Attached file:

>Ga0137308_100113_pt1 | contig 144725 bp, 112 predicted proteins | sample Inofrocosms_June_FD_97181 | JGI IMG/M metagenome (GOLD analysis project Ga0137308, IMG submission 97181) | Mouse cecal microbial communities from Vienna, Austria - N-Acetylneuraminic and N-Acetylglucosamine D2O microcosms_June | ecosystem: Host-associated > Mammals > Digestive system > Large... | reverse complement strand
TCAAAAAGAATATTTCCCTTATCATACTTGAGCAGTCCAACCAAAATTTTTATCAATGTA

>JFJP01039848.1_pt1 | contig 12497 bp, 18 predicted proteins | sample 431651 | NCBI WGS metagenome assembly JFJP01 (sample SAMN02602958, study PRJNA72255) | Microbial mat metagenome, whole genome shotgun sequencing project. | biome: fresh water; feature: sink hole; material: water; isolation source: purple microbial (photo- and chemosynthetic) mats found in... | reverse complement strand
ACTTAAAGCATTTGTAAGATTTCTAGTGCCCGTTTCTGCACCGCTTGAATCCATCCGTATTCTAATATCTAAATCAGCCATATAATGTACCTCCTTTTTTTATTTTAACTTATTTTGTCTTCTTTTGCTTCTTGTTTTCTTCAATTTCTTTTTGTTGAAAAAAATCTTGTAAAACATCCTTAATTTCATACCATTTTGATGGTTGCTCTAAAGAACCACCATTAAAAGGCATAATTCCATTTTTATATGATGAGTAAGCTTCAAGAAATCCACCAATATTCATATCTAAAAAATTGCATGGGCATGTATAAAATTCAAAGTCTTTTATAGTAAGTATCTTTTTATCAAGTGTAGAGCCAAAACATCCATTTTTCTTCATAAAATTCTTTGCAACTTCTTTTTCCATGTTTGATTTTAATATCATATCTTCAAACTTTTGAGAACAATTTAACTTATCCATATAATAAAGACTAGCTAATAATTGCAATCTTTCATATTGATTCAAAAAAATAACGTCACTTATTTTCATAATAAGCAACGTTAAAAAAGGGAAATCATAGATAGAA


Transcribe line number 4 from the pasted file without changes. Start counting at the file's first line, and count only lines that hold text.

ACTTAAAGCATTTGTAAGATTTCTAGTGCCCGTTTCTGCACCGCTTGAATCCATCCGTATTCTAATATCTAAATCAGCCATATAATGTACCTCCTTTTTTTATTTTAACTTATTTTGTCTTCTTTTGCTTCTTGTTTTCTTCAATTTCTTTTTGTTGAAAAAAATCTTGTAAAACATCCTTAATTTCATACCATTTTGATGGTTGCTCTAAAGAACCACCATTAAAAGGCATAATTCCATTTTTATATGATGAGTAAGCTTCAAGAAATCCACCAATATTCATATCTAAAAAATTGCATGGGCATGTATAAAATTCAAAGTCTTTTATAGTAAGTATCTTTTTATCAAGTGTAGAGCCAAAACATCCATTTTTCTTCATAAAATTCTTTGCAACTTCTTTTTCCATGTTTGATTTTAATATCATATCTTCAAACTTTTGAGAACAATTTAACTTATCCATATAATAAAGACTAGCTAATAATTGCAATCTTTCATATTGATTCAAAAAAATAACGTCACTTATTTTCATAATAAGCAACGTTAAAAAAGGGAAATCATAGATAGAA